The next decisions to make were quite tactical in nature – where could we attach fabric, and how? What techniques would we use to cover our tracks? Again, we looked together at where fabric had clearly been fastened before, where we had space to pull fabric through. Since the frame was old and quite delicate, I wanted to avoid anything too aggressive – no hammering, so no pli-grip, no tack strips, no nailhead. Once that decision was made, our palette of options narrowed considerably. I decided to cardboard tack strip the bottom edge, and then tension the fabric upwards. At the top edge, we discussed how to cover the necessary staples. There are three common choices in such situations: Decorative nails, which were out because of the hammering. Double welt, very popular right now, but we were looking at a pretty flat exposed area, and double welt works best when the frame was designed with double welt in mind, hopefully with a small “lip” of wood for it to set against.
So that left trim – in this case, Scroll Gimp. It lays nice and flat and comes in a wide selection of colors. We thought it was a nice accent to the pleasing curve at the top of the back.
At this point in the process, I stood back and thought, ‘hmmmmm, some buttons might be nice, but we didn’t discuss it beforehand . . . ‘ Three cheers for cell phones! I made up some buttons and sent Teacher Betsy a few photos. She quickly responded enthusiastically for five buttons and on we went!
Once the buttons were in, I tackled the outside back. Again, options were weighed and discarded. Just like the inside back, I was able to back tack the bottom edge and staple/gimp the top edge, but I also needed to close up the sides. Typically, I’d use pli-grip or a metal tack strip, but both require hammering, so that left hand stitching as the best option. It’s considerably slower, but it’s very gentle on the frame, and creates a beautiful finished edge on most fabrics, including Teacher Besty’s.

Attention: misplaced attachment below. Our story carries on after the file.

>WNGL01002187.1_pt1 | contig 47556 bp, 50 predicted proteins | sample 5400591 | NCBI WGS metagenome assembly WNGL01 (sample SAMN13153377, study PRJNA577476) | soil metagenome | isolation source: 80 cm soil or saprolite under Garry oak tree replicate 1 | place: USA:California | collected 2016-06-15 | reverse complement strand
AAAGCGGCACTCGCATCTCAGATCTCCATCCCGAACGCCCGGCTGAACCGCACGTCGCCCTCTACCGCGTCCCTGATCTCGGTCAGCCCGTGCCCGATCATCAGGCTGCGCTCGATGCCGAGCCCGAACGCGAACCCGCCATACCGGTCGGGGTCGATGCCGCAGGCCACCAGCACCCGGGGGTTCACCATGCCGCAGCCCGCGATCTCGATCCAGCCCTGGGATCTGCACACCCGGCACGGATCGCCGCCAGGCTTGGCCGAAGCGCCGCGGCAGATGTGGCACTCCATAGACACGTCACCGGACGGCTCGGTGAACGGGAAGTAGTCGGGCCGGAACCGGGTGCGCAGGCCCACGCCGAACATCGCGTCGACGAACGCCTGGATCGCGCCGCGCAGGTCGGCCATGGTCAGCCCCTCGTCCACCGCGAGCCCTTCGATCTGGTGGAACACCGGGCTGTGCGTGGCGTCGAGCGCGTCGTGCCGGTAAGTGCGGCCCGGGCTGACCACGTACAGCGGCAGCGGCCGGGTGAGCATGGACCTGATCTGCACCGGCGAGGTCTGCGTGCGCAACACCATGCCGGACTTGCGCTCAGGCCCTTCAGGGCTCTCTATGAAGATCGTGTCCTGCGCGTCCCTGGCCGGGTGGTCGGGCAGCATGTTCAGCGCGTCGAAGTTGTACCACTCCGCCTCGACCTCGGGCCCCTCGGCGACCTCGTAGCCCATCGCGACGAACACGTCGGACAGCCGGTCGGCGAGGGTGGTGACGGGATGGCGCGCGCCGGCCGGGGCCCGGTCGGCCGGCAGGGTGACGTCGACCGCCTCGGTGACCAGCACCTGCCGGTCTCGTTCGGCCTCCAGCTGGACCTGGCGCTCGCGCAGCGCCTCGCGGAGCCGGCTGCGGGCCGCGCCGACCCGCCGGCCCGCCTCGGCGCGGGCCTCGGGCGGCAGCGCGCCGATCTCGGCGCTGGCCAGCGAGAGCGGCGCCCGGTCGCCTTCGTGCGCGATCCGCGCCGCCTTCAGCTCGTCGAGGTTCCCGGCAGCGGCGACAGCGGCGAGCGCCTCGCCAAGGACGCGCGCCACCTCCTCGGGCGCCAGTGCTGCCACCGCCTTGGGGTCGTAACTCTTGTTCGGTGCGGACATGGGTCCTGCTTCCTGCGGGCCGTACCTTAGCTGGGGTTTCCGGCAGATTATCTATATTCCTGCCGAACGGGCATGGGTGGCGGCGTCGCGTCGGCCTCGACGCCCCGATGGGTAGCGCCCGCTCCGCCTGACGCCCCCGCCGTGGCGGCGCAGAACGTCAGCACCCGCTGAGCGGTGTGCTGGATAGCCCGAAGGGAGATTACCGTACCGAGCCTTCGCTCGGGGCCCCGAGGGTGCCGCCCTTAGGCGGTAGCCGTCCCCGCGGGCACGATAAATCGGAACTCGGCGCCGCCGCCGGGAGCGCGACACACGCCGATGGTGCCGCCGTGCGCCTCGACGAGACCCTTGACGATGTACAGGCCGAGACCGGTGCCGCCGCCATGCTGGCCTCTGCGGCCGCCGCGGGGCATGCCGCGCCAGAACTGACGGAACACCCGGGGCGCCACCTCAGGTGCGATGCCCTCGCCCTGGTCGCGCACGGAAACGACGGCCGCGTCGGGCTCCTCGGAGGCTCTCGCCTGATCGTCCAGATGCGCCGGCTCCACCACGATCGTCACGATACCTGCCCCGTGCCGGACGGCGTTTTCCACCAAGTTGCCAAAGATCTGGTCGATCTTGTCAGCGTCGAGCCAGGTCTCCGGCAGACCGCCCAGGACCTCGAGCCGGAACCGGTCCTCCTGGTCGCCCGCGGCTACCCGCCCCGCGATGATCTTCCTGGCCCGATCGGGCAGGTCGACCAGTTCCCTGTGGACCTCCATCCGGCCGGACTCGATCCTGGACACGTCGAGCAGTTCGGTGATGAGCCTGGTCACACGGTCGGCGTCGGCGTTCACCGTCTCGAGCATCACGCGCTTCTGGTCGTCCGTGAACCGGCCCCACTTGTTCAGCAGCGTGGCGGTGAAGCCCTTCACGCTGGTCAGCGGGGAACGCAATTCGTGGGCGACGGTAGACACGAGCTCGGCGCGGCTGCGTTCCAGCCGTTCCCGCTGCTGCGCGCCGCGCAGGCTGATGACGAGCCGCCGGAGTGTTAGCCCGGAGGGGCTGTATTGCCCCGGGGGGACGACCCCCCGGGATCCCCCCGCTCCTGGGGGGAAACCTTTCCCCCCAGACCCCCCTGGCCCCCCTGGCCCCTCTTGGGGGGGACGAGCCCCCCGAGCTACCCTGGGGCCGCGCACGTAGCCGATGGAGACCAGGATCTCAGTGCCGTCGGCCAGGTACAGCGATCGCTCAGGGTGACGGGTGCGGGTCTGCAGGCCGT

A student asked me recently, “How do we decide which techniques to use? Why do we use one over the other? What’s the ‘right’ way?”
I’ll tell you now, I’m not real big on the “Right” way to upholster things. If Teacher Betsy had 10 such rockers and brought them to 10 different upholstery shops, she probably would have ended up with 10 different solutions – hopefully all of them good. We decide which techniques to use based on the evidence in front of us, based on our own competencies, based on things we’ve tried before that have worked well (or not worked at all.) To that end, every project makes us a better upholsterer, because it adds to our toolbox of techniques – what looks like instinct when you watch an accomplished upholsterer is really just experience. The more you have, the more proficiently you sort through your options and dive in.
Students are often so afraid of making “mistakes” or trying something and having it fail. But truly, I’ve learned more from things that went wrong than I’ve learned from things that went right. I know all kinds of things to NOT try again, all kinds of ways to work around a fussy textile or a questionable pattern. I expect that in 10 years I’ll know even more. Every project is different: that’s what makes upholstery art. That’s why there’s no substitute for good old fashioned experience – because when I look at Teacher Betsy’s little rocker, I call to mind hundreds of chairs that came before. They inform my approach on this lovely little chair that I’ll see but once.
I’m so glad that Teacher Betsy brought me this rocker. It combined my very favorite aspects of being an upholsterer: Working with a client to understand their specific project and to imagine their perfect finished product – then solving the physical challenges of making that product a reality. It was a delight to contemplate the history of this chair, to wonder about the people that built it, used it, changed it. We’ll never know who they were, but hopefully we did them proud.